Hiding Setup and Cleanup in a Block Method


You have a setup method that always needs to run before custom code, or a cleanup method that needs to run afterwards. You don't trust the person writing the code (possibly yourself) to remember to call the setup and cleanup methods.


Create a method that runs the setup code, yields to a code block (which contains the custom code), then runs the cleanup code. To make sure the cleanup code always runs, even if the custom code throws an exception, use a begin/finally block.

	def between_setup_and_cleanup

Here's a concrete example. It adds a DOCTYPE and an HTML tag to the beginning of an HTML document. At the end, it closes the HTML tag it opened earlier. This saves you a little bit of work when you're generating HTML files.

	def write_html(out, doctype=nil)
	 doctype ||= %{}
	 out.puts doctype
	 out.puts '

' begin yield out ensure out.puts '

' end end write_html($stdout) do |out| out.puts '

Sorry, the Web is closed.

' end # #


Sorry, the Web is closed.



This useful technique shows up most often when there are scarce resources (such as file handles or database connections) that must be closed when you're done with them, lest they all get used up. A language that makes the programmer remember these resources tends to leak those resources, because programmers are lazy. Ruby makes it easy to be lazy and still do the right thing.

You've probably used this technique already, with the the Kernel#open and File#open methods for opening files on disk. These methods accept a code block that manipulates an already open file. They open the file, call your code block, and close the file once you're done:

	open('output.txt', 'w') do |out|
	 out.puts 'Sorry, the filesystem is also closed.'

Ruby's standard cgi module takes the write_html example to its logical conclusion.[5] You can construct an entire HTML document by nesting blocks inside each other. Here's a small Ruby CGI that outputs much the same document as the write_html example above.

[5] But your code will be more maintainable if you do HTML with templates instead of writing it in Ruby code.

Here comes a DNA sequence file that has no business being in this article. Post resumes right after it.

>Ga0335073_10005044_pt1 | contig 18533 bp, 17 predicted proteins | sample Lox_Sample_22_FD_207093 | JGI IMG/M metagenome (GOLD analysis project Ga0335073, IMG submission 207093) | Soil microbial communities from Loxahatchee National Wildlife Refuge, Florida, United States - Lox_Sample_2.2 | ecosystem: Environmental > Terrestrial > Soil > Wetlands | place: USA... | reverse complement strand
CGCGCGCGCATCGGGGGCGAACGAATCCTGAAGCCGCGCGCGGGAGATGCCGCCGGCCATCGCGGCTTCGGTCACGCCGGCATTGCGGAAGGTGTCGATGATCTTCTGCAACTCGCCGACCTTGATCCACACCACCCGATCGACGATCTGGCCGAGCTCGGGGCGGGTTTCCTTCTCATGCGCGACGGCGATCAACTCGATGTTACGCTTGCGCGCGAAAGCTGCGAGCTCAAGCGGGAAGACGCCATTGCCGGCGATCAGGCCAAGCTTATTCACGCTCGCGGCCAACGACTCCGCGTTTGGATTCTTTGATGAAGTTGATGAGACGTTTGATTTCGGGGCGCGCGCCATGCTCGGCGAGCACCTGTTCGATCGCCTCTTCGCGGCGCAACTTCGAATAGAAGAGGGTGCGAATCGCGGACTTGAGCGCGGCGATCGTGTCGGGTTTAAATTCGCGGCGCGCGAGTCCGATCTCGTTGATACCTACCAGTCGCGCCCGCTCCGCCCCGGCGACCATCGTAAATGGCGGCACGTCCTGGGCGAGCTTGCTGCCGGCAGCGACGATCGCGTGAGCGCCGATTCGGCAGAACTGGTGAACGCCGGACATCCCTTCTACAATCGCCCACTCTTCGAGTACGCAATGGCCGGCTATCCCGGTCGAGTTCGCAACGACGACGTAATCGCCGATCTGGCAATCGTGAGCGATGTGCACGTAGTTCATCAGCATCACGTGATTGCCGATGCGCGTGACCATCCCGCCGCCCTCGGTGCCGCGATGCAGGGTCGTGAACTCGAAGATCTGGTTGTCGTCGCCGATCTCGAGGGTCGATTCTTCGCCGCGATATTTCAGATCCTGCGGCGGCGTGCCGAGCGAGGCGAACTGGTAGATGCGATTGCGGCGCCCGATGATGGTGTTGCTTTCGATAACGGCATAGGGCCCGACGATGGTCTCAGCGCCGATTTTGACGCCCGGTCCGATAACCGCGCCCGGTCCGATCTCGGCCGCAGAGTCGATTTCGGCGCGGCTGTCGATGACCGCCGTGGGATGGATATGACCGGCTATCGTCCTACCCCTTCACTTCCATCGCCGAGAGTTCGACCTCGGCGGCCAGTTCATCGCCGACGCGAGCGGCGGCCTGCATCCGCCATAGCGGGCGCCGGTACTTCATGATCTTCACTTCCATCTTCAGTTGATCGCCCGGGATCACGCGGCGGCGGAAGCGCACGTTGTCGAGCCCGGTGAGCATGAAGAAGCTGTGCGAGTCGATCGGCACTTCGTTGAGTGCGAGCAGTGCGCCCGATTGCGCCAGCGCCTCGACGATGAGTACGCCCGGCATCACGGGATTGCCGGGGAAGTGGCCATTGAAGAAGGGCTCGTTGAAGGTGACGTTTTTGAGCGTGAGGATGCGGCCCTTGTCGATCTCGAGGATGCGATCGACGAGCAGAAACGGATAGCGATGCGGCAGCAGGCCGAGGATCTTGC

# closed_cgi.rb
	require 'cgi'
	c = CGI.new("html4")

	c.out do
	 c.html do
	 c.h1 { 'Sorry, the Web is closed.' }

Note the multiple levels of blocks: the block passed into CGI#out simply calls CGI#html to generate the DOCTYPE and the

tags. The

tags contain the result of a call to CGI#h1, which encloses some plain text in

tags. The program produces this output:

	Content-Type: text/html
	Content-Length: 137


Sorry, the Web is closed.

The XmlMarkup class in Ruby's builder gem works the same way: you can write Ruby code that resembles the structure of the document it creates:

	require 'rubygems'
	require 'builder'
	xml = Builder::XmlMarkup.new.message('type' => 'apology') do |b|
	 b.content('Sorry, Web Services are closed.')
	puts xml
	# Sorry, Web Services are closed.


See Also

  • Recipe 6.13, "Locking a File," uses this technique to create a method that locks a file, and automatically unlocks it when you're done using it
  • Recipe 11.9, "Creating and Modifying XML Documents"
  • Recipe 20.11, "Avoiding Deadlock," uses this technique to have your thread lock multiple resources in the right order, and unlock them when you're done using them



Date and Time



Files and Directories

Code Blocks and Iteration

Objects and Classes8

Modules and Namespaces

Reflection and Metaprogramming


Graphics and Other File Formats

Databases and Persistence

Internet Services

Web Development Ruby on Rails

Web Services and Distributed Programming

Testing, Debugging, Optimizing, and Documenting

Packaging and Distributing Software

Automating Tasks with Rake

Multitasking and Multithreading

User Interface

Extending Ruby with Other Languages

System Administration

Ruby Cookbook
Ruby Cookbook (Cookbooks (OReilly))
ISBN: 0596523696
EAN: 2147483647
Year: N/A
Pages: 399

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